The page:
Count One: 18 U.S. Code § 2252A(a)(2)(A)-Receipt of Child Pornography on or about May 9, 2009, `including by computer.’

Count Two: 18 U.S.C. § 2252A(a)(2)(A)-Receipt of Child Pornography on or about June, 2009, `including by computer.’

Count Three: 18 U.S.C. § 2252A(a)(2)(A)-Receipt of Child Pornography on or about August 2009, `including by computer.’

On November 20, 2009, an Assistant U.S. Attorney (`AUSA’) issued a `subpoena to Defendant Kirschner to testify before a Grand Jury’ on December 8, 2009. The subpoena required Defendant `to provide all passwords used or associated with the . . . computer . . . and any files.’

On December 7, 2009, Defendant Kirschner filed a Motion to Quash Grand Jury Subpoena asserting Defendant's Fifth Amendment privilege against self-incrimination.

On December 22, 2009, the Government filed a Response, which stated in the accompanying brief:

In order to examine the contents of the encryption file, the government issued a grand jury subpoena ordering Defendant to provide all passwords associated with its computer.

On February 11, 2010, Defendant filed a Reply.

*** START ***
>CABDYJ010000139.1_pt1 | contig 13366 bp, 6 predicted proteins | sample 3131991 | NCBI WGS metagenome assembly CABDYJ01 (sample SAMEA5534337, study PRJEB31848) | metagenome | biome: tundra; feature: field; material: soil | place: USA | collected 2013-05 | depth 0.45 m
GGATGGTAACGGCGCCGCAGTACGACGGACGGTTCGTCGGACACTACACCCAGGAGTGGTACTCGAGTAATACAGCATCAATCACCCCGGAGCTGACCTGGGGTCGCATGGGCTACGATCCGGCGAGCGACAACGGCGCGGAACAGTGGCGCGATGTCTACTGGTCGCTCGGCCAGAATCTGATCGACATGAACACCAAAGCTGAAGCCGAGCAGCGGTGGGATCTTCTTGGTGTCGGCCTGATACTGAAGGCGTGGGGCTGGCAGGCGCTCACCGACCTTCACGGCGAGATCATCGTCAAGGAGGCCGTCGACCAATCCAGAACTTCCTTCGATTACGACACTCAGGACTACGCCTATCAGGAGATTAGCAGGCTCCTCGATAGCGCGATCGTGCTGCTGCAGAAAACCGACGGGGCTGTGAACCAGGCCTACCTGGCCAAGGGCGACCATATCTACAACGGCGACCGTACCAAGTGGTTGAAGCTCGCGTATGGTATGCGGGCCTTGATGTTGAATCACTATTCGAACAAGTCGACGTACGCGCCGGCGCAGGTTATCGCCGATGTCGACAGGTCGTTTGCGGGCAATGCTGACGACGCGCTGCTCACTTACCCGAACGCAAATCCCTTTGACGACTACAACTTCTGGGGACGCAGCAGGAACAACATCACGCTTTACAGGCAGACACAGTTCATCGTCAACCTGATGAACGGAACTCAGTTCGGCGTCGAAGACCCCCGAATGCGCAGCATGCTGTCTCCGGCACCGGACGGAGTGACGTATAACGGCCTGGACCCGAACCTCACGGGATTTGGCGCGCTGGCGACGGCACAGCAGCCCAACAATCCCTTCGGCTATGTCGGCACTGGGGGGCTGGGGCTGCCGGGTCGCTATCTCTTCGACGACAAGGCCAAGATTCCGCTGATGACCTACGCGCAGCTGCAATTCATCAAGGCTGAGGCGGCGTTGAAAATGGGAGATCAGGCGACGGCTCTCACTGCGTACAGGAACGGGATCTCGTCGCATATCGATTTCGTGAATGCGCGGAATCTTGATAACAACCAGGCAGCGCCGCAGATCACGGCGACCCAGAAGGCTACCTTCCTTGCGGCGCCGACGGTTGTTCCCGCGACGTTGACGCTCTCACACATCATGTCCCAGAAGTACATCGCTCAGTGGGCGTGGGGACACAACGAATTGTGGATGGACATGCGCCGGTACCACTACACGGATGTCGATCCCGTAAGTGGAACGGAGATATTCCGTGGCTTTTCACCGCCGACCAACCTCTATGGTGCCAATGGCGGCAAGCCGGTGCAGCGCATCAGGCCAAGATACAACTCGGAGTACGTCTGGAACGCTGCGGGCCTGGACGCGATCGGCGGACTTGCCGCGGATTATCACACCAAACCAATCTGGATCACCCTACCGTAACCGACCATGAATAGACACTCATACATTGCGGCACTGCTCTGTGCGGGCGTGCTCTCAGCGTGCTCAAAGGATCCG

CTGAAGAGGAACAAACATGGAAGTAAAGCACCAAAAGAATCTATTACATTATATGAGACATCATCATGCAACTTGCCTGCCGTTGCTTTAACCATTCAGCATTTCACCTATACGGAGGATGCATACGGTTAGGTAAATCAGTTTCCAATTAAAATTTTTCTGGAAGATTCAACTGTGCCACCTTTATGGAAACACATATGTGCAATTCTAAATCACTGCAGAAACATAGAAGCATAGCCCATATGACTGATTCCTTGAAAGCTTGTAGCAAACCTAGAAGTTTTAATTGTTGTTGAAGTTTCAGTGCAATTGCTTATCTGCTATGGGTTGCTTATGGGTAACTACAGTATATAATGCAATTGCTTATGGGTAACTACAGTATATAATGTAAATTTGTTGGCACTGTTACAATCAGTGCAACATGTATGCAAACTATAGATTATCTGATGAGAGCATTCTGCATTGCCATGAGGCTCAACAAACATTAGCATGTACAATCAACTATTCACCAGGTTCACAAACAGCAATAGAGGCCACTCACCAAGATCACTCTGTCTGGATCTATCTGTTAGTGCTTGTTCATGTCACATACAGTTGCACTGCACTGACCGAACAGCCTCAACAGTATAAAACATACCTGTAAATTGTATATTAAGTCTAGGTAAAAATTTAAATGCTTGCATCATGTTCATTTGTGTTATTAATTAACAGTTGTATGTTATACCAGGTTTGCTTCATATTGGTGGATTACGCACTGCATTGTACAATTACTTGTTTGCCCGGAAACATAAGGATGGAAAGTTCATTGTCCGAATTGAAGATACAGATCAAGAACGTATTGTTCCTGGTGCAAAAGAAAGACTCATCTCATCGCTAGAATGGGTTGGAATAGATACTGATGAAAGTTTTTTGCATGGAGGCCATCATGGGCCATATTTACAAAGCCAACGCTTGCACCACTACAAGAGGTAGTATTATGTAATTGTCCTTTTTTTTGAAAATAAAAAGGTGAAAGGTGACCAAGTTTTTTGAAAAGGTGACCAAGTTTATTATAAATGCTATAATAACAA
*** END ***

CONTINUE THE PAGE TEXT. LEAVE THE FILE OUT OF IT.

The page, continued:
U.S. v. Kirschner, supra. Rule 17 of the Federal Rules of Criminal Procedure governs the use of subpoenas in federal criminal practice. Rule 17(c)(2) states that “[o]n motion made promptly, the court may quash . . . the subpoena if compliance would be unreasonable or oppressive.” As Black’s Law Dictionary (8th ed. 2004) explains, a motion to quash a subpoena asks the court to “nullify” it, i.e., declare the subpoena null and void and therefore unenforceable. So Kirschner was asking the court to quash the subpoena because he claimed that forcing him to comply with it would violate his 5th Amendment privilege against self-incrimination. If forcing him to comply would violate his 5th Amendment privilege, then that justifies quashing the subpoena as oppressive. In re August 1993 Grand Jury, 854 F.Supp. 1392 (U.S. District Court for the Southern District of Indiana 1993).